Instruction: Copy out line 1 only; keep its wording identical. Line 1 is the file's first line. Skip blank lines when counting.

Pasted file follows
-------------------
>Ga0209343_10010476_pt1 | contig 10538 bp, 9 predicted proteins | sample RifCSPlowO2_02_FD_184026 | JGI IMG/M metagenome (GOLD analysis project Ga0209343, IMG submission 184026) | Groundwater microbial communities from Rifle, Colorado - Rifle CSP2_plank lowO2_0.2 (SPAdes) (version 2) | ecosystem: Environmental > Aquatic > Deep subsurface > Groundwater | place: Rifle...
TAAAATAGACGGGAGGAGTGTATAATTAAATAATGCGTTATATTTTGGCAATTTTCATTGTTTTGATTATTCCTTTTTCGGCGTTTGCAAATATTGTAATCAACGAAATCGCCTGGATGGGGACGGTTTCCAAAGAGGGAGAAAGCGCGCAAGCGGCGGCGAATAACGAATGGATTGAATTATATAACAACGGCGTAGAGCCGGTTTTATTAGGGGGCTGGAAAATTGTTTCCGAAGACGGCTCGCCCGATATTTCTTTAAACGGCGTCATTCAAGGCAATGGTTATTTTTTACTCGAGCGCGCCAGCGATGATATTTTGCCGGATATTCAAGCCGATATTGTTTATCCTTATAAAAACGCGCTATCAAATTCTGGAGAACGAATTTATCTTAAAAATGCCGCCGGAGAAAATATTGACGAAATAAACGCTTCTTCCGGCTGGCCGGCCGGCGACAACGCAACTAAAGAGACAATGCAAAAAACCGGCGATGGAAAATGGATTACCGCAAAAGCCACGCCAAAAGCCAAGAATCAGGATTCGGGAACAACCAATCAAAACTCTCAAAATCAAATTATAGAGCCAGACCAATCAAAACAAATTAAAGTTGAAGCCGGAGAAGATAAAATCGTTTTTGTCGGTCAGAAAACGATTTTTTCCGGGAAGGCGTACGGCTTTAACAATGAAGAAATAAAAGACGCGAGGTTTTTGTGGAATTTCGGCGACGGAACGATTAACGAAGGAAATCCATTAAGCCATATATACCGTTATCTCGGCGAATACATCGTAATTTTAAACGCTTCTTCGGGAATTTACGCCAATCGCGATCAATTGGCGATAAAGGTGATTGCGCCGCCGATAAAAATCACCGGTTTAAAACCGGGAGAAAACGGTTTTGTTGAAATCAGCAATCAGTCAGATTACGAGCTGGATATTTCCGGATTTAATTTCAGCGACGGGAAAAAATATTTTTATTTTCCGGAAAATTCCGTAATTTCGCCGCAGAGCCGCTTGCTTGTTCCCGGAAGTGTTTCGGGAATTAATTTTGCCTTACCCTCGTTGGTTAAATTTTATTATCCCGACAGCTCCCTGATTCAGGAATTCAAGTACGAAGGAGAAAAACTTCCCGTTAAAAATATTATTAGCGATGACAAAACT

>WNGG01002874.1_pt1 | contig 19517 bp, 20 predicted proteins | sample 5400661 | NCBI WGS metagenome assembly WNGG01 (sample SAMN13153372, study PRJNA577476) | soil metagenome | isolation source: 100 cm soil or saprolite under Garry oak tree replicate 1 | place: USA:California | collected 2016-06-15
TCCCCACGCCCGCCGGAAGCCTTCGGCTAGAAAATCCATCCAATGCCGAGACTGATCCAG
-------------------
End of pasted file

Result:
>Ga0209343_10010476_pt1 | contig 10538 bp, 9 predicted proteins | sample RifCSPlowO2_02_FD_184026 | JGI IMG/M metagenome (GOLD analysis project Ga0209343, IMG submission 184026) | Groundwater microbial communities from Rifle, Colorado - Rifle CSP2_plank lowO2_0.2 (SPAdes) (version 2) | ecosystem: Environmental > Aquatic > Deep subsurface > Groundwater | place: Rifle...